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Abstract Detail



Economic Botany Section

Chakraborty, Sonhita [1], Van Acker, Rene [1], Todd, Jim [2], Loucks, Cora [1].

Assessing the cropping and weediness potential in southern Ontario of two potentially new oilseed species: Euphorbia lagascae and Centrapalus pauciflorus.

There is a growing interest in plastic and plasticizer industries to switch from non-renewable fossil fuel based sources to more renewable alternatives of vernolic acid. Oils derived from fossil fuel and other vegetable based sources need to be chemically modified through ‘epoxidation’ to produce the industrialized epoxidized ester. The shift to vernolic acid naturally derived from the seeds of Euphorbia lagascae and Centrapalus pauciflorus is more sustainable as the vernolic oil is less viscous and volatile, hence releasing fewer pollutants into the environment. Vernolic oil also does not need to undergo expensive chemical epoxidation. The purpose of this study was to explore the potential of farming these species in Ontario, while utilizing agronomic practices that maximize oil yield. In the summer of 2014, field trials were conducted in Simcoe and Guelph, Ontario, to examine the phenology and plant biology (height, days to germination, days to flowering, days to 50% flowering) of both species. The trials were also meant to identify agronomic practices (such as seeding date, experimental site, breeding line) required to produce early germinating and early flowering varieties of E. lagascae and C. pauciflorus, that are suitable for Canadian cultivation. Differences between site and seeding date in terms of biomass productivity, seed yield, 1000 seed weight and phenology of the two species will be presented. Knowledge of the potential weediness of either of these species is also limited. To understand the ability of these species to establish themselves under different environments, studies were set up in spring 2014 and fall 2014, where seeds of E. lagascae and C. pauciflorus were dispersed over one of three simulated environments: seedbed, mowed grass and undisturbed swards of grass. In spring 2014, C. pauciflorus established at significantly higher rates in seedbeds than E. lagascae. No significant difference was observed in non-cultivated plots (mowed or unmowed swards of grass) for either species. Establishment was more variable and at much reduced numbers in fall 2014. These results suggest that both species may have some potential as volunteers and to compete as weeds. The ability of these species to persist through the winter and leave seedbanks, as well as interfere with other species is also being examined. This research will provide data on the performance of E. lagascae and C. pauciflorus in Ontario conditions, to guide production approaches and help assess the potential weediness of these species.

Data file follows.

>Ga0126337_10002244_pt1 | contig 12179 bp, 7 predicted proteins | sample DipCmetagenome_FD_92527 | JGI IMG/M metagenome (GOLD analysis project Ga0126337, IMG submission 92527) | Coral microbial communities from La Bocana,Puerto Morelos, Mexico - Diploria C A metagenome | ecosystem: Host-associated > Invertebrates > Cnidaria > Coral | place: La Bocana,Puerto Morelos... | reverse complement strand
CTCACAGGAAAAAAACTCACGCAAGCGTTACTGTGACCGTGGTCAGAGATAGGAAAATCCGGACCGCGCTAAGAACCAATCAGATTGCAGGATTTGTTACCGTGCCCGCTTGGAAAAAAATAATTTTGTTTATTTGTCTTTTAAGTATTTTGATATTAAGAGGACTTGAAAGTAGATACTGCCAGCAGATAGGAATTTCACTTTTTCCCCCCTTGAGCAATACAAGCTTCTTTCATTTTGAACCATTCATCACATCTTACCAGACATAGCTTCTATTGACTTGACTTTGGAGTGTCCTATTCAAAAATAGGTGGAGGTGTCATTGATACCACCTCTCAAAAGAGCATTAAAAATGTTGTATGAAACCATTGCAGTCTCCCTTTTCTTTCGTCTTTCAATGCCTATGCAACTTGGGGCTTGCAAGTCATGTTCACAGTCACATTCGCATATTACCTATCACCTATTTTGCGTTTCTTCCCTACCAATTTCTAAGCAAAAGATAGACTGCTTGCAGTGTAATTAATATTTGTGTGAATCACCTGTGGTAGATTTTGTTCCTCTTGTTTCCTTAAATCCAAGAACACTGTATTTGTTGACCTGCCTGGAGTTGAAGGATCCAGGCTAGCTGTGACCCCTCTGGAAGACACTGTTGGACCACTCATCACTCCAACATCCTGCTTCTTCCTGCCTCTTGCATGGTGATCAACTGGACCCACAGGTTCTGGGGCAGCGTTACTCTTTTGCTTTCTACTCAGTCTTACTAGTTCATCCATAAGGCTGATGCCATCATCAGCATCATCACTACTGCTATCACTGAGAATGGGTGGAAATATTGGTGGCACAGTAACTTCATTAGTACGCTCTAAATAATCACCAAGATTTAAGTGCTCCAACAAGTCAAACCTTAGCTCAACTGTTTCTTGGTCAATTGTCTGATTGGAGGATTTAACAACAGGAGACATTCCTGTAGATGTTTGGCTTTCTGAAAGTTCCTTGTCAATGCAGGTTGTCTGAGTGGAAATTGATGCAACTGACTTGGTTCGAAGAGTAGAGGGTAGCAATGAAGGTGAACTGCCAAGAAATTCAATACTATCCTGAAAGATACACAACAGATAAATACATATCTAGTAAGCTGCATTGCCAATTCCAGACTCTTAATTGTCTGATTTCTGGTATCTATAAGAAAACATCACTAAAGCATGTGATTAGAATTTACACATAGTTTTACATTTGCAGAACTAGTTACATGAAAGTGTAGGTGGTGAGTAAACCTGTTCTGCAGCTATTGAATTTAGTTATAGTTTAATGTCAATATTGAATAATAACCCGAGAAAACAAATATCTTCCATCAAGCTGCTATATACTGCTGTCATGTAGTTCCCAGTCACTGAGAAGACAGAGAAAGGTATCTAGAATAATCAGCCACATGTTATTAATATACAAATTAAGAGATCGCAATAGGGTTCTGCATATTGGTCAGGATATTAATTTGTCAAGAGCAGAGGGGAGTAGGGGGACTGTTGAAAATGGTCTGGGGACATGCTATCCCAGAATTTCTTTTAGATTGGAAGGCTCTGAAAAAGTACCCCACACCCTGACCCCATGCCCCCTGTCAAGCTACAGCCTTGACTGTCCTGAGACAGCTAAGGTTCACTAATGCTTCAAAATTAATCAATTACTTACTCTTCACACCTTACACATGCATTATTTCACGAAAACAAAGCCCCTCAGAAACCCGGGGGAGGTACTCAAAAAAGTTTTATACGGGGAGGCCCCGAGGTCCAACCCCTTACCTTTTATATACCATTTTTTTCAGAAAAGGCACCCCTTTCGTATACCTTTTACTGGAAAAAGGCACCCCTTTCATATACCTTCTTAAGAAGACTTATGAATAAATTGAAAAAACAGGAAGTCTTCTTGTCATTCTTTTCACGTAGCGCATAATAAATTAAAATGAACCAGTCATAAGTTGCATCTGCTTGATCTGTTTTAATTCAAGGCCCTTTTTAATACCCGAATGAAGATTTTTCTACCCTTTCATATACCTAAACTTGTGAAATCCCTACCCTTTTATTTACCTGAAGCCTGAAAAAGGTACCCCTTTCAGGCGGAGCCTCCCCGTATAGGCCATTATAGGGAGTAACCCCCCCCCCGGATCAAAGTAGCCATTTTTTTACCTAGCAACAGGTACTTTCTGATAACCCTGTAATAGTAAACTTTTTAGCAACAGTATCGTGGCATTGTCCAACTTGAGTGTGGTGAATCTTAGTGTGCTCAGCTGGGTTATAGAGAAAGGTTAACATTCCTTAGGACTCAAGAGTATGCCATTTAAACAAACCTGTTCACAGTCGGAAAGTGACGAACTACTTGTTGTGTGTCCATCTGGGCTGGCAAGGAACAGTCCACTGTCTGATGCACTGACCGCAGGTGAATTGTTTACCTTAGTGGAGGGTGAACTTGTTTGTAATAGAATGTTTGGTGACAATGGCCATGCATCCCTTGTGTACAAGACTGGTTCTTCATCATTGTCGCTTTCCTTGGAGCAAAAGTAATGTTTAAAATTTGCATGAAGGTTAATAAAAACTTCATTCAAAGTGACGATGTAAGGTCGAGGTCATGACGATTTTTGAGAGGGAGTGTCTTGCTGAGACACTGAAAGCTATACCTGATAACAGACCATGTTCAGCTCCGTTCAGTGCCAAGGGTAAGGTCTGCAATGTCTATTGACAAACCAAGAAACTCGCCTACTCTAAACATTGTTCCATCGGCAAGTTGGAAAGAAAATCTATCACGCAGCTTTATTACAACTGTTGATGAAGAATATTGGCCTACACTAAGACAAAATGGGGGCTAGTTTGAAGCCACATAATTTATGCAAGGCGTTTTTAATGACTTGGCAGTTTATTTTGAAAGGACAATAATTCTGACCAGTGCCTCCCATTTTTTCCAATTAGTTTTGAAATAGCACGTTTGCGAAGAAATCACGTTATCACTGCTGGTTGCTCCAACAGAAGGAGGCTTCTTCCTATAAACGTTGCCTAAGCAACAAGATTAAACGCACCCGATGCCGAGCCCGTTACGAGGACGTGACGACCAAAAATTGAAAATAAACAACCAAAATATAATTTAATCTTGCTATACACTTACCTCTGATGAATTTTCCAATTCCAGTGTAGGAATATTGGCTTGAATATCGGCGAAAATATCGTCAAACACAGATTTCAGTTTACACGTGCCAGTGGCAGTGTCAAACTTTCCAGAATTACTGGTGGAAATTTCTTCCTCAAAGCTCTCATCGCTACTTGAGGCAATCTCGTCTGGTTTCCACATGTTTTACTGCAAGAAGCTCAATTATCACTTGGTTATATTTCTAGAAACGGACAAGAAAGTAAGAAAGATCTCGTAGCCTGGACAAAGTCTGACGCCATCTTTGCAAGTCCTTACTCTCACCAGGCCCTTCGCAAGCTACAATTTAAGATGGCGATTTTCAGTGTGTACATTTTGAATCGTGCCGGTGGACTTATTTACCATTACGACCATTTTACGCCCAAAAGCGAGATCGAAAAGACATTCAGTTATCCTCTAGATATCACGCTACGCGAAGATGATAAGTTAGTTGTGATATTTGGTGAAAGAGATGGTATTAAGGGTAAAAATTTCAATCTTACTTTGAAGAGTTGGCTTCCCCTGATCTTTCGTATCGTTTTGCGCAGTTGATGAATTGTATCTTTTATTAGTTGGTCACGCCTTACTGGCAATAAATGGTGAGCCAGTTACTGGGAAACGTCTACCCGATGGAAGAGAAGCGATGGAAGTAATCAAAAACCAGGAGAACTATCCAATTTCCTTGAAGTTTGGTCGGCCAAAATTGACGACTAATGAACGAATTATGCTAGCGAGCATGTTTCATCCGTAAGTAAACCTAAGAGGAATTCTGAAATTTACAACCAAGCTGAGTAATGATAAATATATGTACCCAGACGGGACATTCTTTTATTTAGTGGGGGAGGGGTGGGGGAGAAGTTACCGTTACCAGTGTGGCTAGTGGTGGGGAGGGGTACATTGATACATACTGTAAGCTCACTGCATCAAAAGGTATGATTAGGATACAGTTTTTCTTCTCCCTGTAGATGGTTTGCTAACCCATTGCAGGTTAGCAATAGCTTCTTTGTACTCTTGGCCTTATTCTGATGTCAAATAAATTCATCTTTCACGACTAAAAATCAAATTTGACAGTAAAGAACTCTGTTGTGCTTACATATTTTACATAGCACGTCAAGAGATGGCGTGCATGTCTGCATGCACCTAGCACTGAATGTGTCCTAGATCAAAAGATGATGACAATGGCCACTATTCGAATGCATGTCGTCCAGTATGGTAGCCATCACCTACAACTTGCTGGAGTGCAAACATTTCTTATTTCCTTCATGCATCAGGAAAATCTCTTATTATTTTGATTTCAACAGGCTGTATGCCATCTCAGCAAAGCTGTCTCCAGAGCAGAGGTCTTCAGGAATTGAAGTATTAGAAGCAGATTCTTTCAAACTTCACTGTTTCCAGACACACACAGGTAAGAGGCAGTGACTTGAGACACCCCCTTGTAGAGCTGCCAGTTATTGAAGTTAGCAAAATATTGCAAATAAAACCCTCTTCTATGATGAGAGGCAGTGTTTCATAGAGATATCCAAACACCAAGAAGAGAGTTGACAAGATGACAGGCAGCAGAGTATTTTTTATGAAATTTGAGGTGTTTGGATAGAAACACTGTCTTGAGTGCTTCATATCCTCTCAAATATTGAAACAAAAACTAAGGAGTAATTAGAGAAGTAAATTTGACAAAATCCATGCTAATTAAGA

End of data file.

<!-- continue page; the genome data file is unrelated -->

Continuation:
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1 - University of Guelph, Department of Plant Agriculture, Guelph, ON, N1G 2W1, Canada
2 - Ontario Ministry of Agriculture and Food and Rural Affairs, Simcoe, ON, N3Y 4N5, Canada

Keywords:
weed biology
oilseed
Centrapalus pauciflorus
Euphorbia lagascae.

Presentation Type: Oral Paper:Papers for Sections
Session: 4
Location: Salon 2/The Shaw Conference Centre
Date: Monday, July 27th, 2015
Time: 9:15 AM
Number: 4006
Abstract ID:816
Candidate for Awards:Economic Botany Section best student paper


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